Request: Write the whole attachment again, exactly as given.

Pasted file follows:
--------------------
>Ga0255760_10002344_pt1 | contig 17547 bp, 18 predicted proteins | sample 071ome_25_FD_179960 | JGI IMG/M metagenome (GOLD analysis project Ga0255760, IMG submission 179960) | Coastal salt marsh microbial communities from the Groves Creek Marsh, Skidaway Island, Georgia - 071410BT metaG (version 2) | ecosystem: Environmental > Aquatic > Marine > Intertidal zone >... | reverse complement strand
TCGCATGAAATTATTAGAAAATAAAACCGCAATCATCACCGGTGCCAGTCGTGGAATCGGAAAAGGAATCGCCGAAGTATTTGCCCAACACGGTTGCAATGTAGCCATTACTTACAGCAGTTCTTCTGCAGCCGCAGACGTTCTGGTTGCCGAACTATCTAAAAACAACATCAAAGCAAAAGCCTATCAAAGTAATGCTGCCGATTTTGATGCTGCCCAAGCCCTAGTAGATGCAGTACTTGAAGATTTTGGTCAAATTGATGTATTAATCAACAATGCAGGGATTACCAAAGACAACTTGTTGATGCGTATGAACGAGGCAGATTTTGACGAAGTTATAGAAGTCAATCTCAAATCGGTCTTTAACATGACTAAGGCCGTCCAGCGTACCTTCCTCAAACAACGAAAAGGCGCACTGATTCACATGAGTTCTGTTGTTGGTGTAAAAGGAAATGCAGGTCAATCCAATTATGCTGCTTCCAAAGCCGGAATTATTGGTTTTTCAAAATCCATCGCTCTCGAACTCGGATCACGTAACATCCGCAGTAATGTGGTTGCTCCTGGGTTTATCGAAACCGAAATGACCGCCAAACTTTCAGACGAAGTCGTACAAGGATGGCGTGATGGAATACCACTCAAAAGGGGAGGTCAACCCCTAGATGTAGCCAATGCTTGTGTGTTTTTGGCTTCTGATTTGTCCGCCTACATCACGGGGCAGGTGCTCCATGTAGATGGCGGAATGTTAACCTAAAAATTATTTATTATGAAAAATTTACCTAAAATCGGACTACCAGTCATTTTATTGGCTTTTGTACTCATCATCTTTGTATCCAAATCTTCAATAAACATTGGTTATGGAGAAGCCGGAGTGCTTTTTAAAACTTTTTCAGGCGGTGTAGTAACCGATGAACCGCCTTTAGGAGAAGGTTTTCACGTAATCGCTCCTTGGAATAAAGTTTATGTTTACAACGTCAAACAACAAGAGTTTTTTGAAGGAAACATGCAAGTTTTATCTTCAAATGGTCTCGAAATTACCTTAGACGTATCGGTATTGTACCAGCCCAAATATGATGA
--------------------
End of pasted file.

>Ga0255760_10002344_pt1 | contig 17547 bp, 18 predicted proteins | sample 071ome_25_FD_179960 | JGI IMG/M metagenome (GOLD analysis project Ga0255760, IMG submission 179960) | Coastal salt marsh microbial communities from the Groves Creek Marsh, Skidaway Island, Georgia - 071410BT metaG (version 2) | ecosystem: Environmental > Aquatic > Marine > Intertidal zone >... | reverse complement strand
TCGCATGAAATTATTAGAAAATAAAACCGCAATCATCACCGGTGCCAGTCGTGGAATCGGAAAAGGAATCGCCGAAGTATTTGCCCAACACGGTTGCAATGTAGCCATTACTTACAGCAGTTCTTCTGCAGCCGCAGACGTTCTGGTTGCCGAACTATCTAAAAACAACATCAAAGCAAAAGCCTATCAAAGTAATGCTGCCGATTTTGATGCTGCCCAAGCCCTAGTAGATGCAGTACTTGAAGATTTTGGTCAAATTGATGTATTAATCAACAATGCAGGGATTACCAAAGACAACTTGTTGATGCGTATGAACGAGGCAGATTTTGACGAAGTTATAGAAGTCAATCTCAAATCGGTCTTTAACATGACTAAGGCCGTCCAGCGTACCTTCCTCAAACAACGAAAAGGCGCACTGATTCACATGAGTTCTGTTGTTGGTGTAAAAGGAAATGCAGGTCAATCCAATTATGCTGCTTCCAAAGCCGGAATTATTGGTTTTTCAAAATCCATCGCTCTCGAACTCGGATCACGTAACATCCGCAGTAATGTGGTTGCTCCTGGGTTTATCGAAACCGAAATGACCGCCAAACTTTCAGACGAAGTCGTACAAGGATGGCGTGATGGAATACCACTCAAAAGGGGAGGTCAACCCCTAGATGTAGCCAATGCTTGTGTGTTTTTGGCTTCTGATTTGTCCGCCTACATCACGGGGCAGGTGCTCCATGTAGATGGCGGAATGTTAACCTAAAAATTATTTATTATGAAAAATTTACCTAAAATCGGACTACCAGTCATTTTATTGGCTTTTGTACTCATCATCTTTGTATCCAAATCTTCAATAAACATTGGTTATGGAGAAGCCGGAGTGCTTTTTAAAACTTTTTCAGGCGGTGTAGTAACCGATGAACCGCCTTTAGGAGAAGGTTTTCACGTAATCGCTCCTTGGAATAAAGTTTATGTTTACAACGTCAAACAACAAGAGTTTTTTGAAGGAAACATGCAAGTTTTATCTTCAAATGGTCTCGAAATTACCTTAGACGTATCGGTATTGTACCAGCCCAAATATGATGA